Rain crust

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Rain crust is a type of snow crust formed by refreezing after surface snow crystals have been melted and wetted by liquid precipitation.
Rain crust is a type of snow crust formed by refreezing after surface snow crystals have been melted and wetted by liquid precipitation.

Rain crust is a type of snow crust formed by refreezing after surface snow crystals have been melted and wetted by liquid precipitation.

This type of crust is composed of individual ice particles such as firn. Rain may also help to form film crust or ice crust.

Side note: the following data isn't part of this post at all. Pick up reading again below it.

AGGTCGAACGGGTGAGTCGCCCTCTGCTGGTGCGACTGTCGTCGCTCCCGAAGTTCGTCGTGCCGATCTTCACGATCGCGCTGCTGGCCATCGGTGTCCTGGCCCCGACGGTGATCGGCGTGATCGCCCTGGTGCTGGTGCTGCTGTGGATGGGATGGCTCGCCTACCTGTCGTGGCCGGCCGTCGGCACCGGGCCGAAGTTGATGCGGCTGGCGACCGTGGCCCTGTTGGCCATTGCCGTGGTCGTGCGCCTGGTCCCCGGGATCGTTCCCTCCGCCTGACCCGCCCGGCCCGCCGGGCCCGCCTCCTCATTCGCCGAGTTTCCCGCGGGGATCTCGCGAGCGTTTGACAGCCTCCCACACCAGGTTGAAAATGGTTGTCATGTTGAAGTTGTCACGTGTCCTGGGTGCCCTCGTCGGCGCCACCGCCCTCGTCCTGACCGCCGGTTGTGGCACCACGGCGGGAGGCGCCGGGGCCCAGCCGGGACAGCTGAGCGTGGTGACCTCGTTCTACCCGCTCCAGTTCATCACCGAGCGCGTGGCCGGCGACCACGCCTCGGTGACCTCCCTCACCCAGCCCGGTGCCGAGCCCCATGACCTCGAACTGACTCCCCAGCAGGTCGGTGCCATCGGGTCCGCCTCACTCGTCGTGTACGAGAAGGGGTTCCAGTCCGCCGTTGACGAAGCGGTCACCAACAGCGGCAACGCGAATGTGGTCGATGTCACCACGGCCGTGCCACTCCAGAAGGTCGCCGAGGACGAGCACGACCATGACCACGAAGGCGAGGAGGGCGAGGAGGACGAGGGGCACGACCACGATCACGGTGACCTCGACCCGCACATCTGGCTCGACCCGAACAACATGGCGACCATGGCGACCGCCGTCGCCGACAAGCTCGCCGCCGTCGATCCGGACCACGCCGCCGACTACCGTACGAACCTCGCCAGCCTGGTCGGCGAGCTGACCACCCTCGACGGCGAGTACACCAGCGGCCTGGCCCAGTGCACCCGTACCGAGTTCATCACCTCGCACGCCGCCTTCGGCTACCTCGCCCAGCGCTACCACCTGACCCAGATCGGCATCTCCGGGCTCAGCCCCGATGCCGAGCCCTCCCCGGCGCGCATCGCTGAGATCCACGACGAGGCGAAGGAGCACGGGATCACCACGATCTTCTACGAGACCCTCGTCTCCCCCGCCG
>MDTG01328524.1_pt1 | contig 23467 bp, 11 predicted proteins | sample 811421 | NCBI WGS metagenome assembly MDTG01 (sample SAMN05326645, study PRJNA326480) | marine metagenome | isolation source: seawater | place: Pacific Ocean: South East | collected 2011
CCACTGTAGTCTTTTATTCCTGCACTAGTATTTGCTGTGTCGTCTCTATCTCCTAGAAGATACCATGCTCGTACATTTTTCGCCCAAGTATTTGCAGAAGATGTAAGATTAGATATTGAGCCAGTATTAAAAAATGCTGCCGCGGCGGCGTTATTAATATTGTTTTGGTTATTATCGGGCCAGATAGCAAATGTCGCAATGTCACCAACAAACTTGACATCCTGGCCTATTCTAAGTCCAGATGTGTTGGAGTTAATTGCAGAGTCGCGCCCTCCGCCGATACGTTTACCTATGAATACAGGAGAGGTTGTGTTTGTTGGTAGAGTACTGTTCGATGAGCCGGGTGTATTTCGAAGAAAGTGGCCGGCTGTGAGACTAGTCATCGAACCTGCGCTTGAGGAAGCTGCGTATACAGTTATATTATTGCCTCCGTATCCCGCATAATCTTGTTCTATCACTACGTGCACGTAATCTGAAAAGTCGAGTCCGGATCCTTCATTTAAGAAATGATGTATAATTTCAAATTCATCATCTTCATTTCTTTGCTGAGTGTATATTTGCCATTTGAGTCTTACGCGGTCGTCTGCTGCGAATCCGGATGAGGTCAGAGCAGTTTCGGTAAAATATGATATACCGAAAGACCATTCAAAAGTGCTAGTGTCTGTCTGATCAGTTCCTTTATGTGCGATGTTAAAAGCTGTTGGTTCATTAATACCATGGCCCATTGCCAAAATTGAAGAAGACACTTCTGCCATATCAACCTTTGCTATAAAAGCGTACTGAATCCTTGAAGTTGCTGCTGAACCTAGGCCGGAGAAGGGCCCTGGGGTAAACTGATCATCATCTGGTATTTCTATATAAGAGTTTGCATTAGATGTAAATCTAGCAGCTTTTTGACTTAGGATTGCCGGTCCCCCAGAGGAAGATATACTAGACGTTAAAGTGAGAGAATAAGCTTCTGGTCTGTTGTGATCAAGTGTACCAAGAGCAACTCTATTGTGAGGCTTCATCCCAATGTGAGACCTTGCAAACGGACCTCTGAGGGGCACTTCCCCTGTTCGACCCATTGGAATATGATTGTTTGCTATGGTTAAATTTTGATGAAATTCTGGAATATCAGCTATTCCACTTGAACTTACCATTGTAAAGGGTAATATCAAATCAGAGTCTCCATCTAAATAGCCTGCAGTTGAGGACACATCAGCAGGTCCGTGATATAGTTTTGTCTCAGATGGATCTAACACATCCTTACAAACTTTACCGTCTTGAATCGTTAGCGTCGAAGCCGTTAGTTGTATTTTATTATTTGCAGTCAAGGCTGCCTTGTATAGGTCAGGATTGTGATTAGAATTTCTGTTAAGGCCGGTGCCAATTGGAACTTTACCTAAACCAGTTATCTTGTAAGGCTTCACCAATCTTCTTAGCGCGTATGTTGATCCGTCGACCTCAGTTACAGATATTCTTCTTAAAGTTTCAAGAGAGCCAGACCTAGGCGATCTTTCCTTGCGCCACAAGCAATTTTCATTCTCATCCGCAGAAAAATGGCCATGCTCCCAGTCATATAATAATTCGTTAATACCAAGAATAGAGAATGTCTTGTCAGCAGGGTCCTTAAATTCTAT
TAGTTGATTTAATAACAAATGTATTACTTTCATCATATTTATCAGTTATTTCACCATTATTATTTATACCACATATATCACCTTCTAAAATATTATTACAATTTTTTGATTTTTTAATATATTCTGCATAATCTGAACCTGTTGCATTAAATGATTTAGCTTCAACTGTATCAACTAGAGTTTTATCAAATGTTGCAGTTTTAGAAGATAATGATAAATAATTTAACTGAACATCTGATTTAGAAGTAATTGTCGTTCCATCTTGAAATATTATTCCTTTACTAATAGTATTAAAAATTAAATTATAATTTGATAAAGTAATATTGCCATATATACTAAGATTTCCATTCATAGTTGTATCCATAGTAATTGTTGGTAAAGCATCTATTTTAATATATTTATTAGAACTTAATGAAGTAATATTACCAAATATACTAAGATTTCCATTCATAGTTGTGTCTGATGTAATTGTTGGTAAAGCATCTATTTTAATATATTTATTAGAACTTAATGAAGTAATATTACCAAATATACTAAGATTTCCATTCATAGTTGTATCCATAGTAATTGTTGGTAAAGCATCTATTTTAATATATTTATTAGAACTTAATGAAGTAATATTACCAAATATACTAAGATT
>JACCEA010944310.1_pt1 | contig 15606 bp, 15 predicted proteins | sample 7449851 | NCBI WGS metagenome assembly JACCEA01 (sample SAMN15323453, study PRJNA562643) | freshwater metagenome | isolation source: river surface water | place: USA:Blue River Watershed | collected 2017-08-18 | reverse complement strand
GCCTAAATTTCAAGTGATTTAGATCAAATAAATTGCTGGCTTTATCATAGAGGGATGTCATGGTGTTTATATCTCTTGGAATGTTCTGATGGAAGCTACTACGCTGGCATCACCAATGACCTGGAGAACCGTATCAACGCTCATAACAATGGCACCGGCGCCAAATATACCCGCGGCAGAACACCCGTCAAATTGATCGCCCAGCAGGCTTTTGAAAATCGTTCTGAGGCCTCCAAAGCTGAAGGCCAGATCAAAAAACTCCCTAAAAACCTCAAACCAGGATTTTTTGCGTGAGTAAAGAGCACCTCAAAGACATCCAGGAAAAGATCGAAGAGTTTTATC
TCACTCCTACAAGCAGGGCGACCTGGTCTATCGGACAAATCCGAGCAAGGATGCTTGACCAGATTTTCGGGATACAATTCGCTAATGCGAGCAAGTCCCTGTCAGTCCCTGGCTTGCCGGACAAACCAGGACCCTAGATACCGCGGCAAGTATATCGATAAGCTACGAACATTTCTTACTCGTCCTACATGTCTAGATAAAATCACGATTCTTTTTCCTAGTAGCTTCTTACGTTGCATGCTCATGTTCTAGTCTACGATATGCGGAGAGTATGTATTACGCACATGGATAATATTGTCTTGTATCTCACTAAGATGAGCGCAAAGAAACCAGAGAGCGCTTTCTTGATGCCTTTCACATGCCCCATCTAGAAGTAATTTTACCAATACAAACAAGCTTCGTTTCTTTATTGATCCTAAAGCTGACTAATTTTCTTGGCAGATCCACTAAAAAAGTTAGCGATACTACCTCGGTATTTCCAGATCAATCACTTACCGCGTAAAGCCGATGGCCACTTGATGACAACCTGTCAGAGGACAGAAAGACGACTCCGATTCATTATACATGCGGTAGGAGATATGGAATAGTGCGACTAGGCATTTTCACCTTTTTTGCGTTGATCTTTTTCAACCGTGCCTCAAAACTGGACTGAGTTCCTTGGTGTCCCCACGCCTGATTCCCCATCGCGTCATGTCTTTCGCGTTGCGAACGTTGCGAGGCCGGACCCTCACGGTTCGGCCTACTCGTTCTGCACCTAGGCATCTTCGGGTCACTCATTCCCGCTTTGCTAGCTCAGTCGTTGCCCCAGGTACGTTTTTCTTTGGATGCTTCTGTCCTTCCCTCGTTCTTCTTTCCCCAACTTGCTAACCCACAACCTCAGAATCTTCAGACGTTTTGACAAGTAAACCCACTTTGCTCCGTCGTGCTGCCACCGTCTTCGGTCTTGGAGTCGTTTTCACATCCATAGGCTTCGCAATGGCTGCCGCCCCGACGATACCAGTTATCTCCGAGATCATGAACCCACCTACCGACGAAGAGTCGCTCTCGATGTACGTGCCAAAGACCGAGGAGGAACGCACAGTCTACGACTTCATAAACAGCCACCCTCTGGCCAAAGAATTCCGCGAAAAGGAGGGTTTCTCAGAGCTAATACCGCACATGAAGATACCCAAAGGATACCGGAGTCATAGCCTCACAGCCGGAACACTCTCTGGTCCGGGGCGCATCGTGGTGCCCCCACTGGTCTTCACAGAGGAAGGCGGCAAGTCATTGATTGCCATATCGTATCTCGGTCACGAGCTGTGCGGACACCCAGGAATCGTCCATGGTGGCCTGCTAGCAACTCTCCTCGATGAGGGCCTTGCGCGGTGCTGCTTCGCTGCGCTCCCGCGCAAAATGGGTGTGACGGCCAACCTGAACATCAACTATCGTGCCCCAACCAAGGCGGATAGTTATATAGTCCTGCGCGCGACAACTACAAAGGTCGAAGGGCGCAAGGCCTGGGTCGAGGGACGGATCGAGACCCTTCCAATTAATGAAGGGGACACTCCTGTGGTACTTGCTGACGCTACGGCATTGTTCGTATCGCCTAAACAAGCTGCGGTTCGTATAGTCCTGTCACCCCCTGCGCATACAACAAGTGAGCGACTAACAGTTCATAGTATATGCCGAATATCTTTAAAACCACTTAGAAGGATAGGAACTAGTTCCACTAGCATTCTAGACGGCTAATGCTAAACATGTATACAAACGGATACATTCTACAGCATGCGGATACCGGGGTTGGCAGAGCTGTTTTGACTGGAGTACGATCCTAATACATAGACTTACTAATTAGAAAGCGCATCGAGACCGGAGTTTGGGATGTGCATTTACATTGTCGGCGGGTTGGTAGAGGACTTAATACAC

Rain crusts tend to be much more smooth and slippery than sun crusts and instabilities associated with them tend to last much longer, typically several days after a storm and sometimes through several storms.

Also unlike sun crusts, rain crusts form uniformly on all aspects but rain crusts--like rain--is highly elevation dependent. Typically rain falls at lower elevations and as you ascend through the freezing level the rain progressively turns to snow.


[edit] Also See

[edit] Reference

  1. Glossary of Meteorology Rain crust [[1]]
  2. National Avalanche Center and The Friends of the Utah Avalanche Forecast Center. Sun crest [2]
  3. Glossary of Meteorology Snow Crest [3]



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